Teaser stallions are uncastrated adult male horses used to gauge the receptiveness of the mares. The teaser and mare are introduced, typically separated by a fence; if the mare reciprocates, it is taken as a signal that it is “safe” to introduce her to the breeding stallion.
Teaser stallions are rarely, ever permitted to breed, subjecting them to a constant state of flux and despair and just like the stallions they are kept in an isolated environment without social contact to avert any misguided pregnancies or altercations with the breeding stallions.
Broodmares suffer an equally unsettling fate. Highly valued mares who have prestigious pedigrees, have a proven track record and/or have produced champion foals in the past are repeatedly bred with top breeding stallions to maximize profits. What’s more, a mare doesn’t necessarily have to be raced. Sometimes the only requirement is desired bloodlines wherein she may unwittingly pass on unidentified weaknesses and unsoundness.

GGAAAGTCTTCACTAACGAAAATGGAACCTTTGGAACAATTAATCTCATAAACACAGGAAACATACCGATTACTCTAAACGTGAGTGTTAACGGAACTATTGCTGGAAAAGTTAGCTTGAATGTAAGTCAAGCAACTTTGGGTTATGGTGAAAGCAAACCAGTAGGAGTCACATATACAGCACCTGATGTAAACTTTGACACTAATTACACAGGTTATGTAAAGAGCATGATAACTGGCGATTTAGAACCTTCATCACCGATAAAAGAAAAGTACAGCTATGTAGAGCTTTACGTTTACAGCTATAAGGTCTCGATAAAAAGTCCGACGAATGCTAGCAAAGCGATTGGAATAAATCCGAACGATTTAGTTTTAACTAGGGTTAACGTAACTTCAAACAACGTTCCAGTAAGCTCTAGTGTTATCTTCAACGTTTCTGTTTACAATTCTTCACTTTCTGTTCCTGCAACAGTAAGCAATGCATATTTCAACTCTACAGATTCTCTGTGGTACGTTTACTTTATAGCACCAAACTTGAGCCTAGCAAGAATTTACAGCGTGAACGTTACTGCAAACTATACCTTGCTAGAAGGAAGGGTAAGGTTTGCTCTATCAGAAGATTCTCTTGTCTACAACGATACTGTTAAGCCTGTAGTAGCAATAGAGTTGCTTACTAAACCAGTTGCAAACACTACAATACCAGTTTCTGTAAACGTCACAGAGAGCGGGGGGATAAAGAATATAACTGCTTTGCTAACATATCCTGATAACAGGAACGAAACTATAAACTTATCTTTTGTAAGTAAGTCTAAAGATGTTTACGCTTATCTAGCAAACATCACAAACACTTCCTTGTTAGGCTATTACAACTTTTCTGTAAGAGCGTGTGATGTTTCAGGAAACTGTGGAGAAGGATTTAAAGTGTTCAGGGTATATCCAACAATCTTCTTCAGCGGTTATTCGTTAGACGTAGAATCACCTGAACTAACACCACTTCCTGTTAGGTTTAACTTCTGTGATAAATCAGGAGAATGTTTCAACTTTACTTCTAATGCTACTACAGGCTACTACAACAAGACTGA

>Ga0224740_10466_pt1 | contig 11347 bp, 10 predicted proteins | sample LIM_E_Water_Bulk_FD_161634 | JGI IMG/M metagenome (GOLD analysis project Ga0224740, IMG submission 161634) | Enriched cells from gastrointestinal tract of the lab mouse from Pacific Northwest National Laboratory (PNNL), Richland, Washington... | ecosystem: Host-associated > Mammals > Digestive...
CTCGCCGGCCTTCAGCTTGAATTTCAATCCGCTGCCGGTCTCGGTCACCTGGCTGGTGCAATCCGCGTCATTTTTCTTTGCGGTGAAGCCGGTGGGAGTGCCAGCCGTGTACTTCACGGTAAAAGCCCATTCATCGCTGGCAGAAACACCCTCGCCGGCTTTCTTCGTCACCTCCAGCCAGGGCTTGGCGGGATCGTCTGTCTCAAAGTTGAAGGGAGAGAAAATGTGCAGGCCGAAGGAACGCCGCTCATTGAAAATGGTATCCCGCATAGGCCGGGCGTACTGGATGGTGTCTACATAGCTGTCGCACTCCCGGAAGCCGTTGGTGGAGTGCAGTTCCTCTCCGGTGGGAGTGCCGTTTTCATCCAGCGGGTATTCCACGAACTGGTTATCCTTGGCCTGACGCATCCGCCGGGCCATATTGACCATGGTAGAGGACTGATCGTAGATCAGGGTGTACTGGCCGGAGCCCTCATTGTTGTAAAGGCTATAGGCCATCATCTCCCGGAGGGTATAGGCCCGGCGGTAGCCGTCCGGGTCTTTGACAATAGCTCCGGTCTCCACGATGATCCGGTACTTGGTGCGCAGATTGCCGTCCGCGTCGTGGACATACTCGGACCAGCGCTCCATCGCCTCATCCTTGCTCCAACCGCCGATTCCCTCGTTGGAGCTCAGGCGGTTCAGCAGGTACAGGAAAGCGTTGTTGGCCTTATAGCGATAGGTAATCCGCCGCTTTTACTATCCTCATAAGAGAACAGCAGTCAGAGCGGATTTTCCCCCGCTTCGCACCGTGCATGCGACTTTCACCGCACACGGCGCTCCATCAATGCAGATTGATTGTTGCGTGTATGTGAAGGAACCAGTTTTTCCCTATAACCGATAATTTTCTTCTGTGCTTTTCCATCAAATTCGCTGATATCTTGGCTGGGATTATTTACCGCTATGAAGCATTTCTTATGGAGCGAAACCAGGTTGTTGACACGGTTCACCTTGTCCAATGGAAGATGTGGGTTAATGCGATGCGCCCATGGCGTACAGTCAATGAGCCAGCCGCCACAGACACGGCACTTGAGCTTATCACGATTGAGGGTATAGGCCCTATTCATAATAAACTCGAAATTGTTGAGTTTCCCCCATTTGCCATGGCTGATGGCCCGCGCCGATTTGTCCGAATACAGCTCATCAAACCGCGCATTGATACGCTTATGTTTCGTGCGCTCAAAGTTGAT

Given that the gestation period is 11 months and after giving birth they are in heat 7-10 days later these spent broodmares are immediately re-bred to ensure they produce another potential champion foal in 11 months. This chronic cycle pushes the mares to extreme biological limits and leaves them in a state of perpetual pregnancy.
To ensure maximum return on the mares, their ovulation cycles are systematically controlled by artificial light during the long winter months and prostaglandins are administered to activate their dormant systems.
More powerful hormonal drugs are then used to stimulate ovulation at precisely the right time to ensure optimum conditions when the covering takes place.
All of this is unnatural – upsetting the natural circadian rhythm during the winter months and exposing these mares to unnecessary and elevated levels of estrogen and other steroidal compounds.